==================
          Response:

          First of all, it is not my argument. I am trying to evaluate an argument presented by Bart Ehrman in his book Did Jesus Exist?

          Second, Q does have some references to the life events of Jesus, but not many. So, I think you have a good point, and I expect that as I continue answering the 44 questions, the relative lack of such information in Q will mean that there will be gaps between Q and Mark. That is to say, Mark will confirm some of the 11 attribute claims that Q will not confirm, and if so, that will represent a problem or weakness in Ehrman’s Seven Gospels Argument.

    • Bradley Bowen

      Testinganidea said:

      If your argument requires the sources to be independent then this will be a very difficult argument to defend.

      =================
      Response:

      The argument is not mine. The Seven Gospels Argument comes from Bart Ehrman, in Chapter 3 of his book Did Jesus Exist? I am attempting to critique and evaluate that argument.

      Why will it be very difficult to defend the view that Mark and Q are independent sources?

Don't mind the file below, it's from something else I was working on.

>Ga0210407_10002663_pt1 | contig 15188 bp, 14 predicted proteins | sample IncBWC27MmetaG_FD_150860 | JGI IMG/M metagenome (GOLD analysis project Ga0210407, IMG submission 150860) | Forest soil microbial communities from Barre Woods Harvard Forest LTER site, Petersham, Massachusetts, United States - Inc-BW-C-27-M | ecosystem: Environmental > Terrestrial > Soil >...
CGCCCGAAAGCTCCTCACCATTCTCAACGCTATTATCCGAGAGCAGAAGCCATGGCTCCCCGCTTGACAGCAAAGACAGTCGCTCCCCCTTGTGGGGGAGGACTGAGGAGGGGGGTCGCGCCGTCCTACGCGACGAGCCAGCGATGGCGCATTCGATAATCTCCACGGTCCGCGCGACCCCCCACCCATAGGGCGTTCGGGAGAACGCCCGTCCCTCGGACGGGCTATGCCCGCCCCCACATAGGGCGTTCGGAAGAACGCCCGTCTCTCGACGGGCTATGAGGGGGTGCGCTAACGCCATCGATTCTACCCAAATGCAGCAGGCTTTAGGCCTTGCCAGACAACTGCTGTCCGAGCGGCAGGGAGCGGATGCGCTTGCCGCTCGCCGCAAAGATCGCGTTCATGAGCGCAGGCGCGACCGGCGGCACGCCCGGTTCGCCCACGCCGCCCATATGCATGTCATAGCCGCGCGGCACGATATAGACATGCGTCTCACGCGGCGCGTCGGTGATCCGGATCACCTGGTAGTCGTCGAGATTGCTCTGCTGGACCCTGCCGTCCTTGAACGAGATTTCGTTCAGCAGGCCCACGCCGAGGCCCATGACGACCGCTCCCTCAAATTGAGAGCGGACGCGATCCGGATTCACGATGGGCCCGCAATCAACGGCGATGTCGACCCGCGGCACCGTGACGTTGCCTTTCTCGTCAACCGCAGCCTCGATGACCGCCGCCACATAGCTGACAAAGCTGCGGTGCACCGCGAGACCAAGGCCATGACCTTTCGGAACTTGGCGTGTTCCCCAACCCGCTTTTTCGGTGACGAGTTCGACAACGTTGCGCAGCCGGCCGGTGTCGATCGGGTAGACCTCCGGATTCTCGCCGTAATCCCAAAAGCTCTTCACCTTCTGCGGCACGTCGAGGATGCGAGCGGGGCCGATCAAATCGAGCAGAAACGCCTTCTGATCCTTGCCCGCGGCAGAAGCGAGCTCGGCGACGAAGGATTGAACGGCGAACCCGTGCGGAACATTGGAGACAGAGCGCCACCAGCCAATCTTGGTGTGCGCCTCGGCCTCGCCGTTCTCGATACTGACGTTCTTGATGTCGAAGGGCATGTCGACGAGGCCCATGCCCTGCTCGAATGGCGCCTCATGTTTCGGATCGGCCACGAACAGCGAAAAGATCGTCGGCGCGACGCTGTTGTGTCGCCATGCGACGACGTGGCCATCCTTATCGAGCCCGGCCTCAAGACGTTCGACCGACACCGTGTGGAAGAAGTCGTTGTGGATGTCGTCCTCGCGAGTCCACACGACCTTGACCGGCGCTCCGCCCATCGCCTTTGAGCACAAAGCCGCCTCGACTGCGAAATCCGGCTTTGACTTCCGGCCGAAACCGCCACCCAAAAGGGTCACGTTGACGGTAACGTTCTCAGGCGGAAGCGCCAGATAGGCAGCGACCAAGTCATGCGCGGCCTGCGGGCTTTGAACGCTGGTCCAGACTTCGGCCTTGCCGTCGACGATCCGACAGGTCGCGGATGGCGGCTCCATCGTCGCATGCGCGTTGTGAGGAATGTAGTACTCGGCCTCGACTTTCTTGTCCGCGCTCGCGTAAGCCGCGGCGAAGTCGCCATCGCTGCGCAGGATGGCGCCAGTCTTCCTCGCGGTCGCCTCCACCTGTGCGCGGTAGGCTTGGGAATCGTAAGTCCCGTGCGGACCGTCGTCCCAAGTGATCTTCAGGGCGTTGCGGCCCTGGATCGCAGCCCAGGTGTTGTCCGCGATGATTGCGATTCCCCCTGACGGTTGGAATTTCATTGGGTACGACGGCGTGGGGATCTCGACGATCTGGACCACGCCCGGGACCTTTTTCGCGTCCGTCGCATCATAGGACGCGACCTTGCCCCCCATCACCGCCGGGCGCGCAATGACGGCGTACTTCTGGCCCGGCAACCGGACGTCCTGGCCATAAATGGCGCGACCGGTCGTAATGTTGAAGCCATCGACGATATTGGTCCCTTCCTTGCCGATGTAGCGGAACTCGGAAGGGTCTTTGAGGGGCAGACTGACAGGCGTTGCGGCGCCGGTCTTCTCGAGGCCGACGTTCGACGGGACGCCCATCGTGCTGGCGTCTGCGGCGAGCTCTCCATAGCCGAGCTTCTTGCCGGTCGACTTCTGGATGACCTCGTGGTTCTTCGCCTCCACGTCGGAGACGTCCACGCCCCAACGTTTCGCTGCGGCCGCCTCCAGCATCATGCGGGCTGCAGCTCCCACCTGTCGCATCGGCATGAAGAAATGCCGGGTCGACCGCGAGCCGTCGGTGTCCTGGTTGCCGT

• L.Long

    Does jesus exist as a real person? I have found this to be a silly question. Most of the buyBull has been shown to be pure fiction, so they blew up some stuff jesus did. The people wrote about someone and he may be a real person, there is nothing to make me believe there was such but lets grant that he was real, OK now what??? Did he do all that magic stuff??? most likely not. Why? Cuz magic aint real. So he’s real, so what?

    • Bradley Bowen

      Almost nothing in NT scholarship or ancient history is certain. So, an honest and objective answer to the question “Did Jesus exist?” will be a probability estimate. One might argue for a high probability (say .9), or one might argue for a low probablity (like .1 ) or one might argue for a moderate probability (.5 or .6).